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Pressure at Sea: Can Port Mouton Bay Survive?

by Ellen Hardy
5 September 2008, at 1:00am

CANADA - The question still lingers as to whether to accommodate an additional, and what is deemed to become Nova Scotias largest aquaculture site, in Port Mouton Bay.

According to Mary Ediger of The Chronicle Herald, the provincial governments recent purchase of the lands behind Carters and Wobamkek beaches and the promise to protect that area has seemingly placated many area residents into thinking the aquaculture issue is dead. "But this is not the case," she writes. "The pending decision has the local lobster fishers nervous and concerned for their futures."

Opposition to the proposal continues to mount within a growing society of both fishers and concerned individuals, The Friends of Port Mouton Bay, whose collective goal is to prevent the granting of this application. Also mounting is scientific evidence to support the case that Port Mouton Bay cannot withstand the negative environmental impacts generated from such a colossal aquaculture operation.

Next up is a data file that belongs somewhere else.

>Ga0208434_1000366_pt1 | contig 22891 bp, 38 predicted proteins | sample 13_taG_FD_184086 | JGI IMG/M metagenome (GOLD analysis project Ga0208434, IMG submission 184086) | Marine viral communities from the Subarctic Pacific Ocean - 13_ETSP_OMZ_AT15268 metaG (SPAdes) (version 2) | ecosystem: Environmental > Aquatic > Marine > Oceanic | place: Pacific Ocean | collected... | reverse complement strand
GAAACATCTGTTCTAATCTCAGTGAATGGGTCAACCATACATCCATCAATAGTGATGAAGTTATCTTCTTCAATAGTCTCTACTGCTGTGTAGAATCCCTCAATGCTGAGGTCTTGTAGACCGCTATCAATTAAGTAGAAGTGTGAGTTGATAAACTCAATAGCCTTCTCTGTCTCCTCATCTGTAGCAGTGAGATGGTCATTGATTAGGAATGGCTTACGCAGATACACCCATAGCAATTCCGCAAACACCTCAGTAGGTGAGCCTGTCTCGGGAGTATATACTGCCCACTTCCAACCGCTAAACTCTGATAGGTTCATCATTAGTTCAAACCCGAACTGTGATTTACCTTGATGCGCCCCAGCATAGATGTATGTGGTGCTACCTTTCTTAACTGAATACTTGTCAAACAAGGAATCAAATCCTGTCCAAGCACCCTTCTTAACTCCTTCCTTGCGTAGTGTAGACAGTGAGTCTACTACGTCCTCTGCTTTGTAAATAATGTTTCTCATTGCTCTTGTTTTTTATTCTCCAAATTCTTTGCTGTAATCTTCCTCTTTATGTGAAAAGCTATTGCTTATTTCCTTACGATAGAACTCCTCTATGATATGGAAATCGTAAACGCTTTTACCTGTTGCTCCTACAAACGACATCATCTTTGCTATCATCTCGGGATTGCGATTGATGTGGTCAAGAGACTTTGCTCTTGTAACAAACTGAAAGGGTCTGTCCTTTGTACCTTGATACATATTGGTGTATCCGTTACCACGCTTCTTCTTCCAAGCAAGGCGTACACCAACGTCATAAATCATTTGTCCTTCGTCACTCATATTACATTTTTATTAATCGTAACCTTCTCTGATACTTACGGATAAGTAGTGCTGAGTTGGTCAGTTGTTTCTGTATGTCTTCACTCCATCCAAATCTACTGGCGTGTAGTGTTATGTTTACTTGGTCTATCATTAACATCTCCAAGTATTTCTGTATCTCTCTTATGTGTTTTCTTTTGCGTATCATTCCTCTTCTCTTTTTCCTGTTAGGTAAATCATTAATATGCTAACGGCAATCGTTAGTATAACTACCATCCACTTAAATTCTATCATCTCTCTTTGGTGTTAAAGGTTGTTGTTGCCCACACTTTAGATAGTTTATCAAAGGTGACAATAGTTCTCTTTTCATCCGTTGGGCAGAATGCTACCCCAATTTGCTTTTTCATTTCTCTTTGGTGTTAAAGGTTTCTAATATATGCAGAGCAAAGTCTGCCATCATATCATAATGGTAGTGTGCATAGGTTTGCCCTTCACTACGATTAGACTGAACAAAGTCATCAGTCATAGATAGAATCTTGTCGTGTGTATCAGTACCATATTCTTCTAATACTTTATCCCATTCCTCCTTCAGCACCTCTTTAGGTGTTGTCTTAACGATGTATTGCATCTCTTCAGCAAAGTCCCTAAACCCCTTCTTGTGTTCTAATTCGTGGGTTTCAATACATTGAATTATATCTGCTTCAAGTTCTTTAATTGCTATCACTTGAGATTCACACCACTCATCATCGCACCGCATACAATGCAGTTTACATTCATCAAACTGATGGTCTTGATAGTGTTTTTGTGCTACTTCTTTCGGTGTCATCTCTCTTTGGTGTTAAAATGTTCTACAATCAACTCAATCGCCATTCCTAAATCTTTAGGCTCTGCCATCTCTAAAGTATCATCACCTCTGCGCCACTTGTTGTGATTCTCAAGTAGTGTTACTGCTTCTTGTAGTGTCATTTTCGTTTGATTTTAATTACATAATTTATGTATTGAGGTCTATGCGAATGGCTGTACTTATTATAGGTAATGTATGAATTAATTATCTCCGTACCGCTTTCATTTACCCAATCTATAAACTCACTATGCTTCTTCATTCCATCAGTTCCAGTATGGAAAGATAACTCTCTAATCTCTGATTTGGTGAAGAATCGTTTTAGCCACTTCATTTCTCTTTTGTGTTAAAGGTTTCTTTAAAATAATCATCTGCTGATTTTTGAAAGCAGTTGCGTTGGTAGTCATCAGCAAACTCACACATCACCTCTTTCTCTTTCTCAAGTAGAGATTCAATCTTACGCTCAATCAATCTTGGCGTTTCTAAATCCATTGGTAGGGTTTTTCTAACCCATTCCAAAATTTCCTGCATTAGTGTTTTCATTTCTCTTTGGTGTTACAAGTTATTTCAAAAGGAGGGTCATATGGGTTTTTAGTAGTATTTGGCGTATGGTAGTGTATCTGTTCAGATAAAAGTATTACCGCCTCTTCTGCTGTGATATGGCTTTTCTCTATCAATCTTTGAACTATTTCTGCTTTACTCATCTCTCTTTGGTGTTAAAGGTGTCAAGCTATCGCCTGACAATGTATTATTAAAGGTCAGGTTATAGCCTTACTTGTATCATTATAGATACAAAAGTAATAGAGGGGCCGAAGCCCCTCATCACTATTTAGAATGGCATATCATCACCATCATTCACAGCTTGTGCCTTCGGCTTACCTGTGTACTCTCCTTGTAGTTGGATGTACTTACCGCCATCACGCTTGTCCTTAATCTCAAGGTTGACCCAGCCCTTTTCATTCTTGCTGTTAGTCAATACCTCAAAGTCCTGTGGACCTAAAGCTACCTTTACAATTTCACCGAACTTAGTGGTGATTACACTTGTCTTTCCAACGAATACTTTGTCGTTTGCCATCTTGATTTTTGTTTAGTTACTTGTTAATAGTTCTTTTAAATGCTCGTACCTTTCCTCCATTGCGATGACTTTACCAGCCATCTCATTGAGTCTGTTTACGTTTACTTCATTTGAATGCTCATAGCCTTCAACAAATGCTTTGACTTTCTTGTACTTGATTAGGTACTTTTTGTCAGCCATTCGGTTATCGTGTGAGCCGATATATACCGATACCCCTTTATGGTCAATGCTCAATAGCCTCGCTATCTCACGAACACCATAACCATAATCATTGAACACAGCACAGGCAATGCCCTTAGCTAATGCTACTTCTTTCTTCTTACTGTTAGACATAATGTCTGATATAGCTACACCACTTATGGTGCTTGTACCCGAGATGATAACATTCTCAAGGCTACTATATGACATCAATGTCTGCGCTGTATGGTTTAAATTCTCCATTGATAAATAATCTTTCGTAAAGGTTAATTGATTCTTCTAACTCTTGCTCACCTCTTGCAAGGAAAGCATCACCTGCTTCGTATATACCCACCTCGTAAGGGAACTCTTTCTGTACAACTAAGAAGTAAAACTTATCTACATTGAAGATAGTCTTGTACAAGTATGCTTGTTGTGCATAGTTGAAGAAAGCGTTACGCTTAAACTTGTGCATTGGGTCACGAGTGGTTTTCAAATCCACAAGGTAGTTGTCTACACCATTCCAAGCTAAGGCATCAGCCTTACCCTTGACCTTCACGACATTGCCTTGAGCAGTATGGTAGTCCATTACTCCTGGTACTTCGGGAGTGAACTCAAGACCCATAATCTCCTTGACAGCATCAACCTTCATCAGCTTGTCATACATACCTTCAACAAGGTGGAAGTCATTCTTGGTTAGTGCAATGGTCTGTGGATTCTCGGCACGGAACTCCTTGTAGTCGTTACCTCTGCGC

The Chronicle Herald reports that local fishers are key in directing research to challenge the application. Physical oceanographers, Ron Loucks, Ph.D. and his wife Ruth E. Smith, (a Port Moutoner), of R.H Loucks Oceanography Ltd., have volunteered countless hours, conducting studies that are turning out to support the local fishers theories, the foremost being that the bay lacks adequate flushing capacity required for open cage salmon farming.

This idea is supported through observation of seabed drifters and mid-current "drogues," released near Port Mouton Island. Bathymetric study shows the projected site to be a basin, an area of deposition, meaning that fecal matter and nuisance algae stimulated by dissolved nutrients collect in the basin and cover the seabed. This leads to depletion of oxygen, and loss of the natural habitat.

Ellen Hardy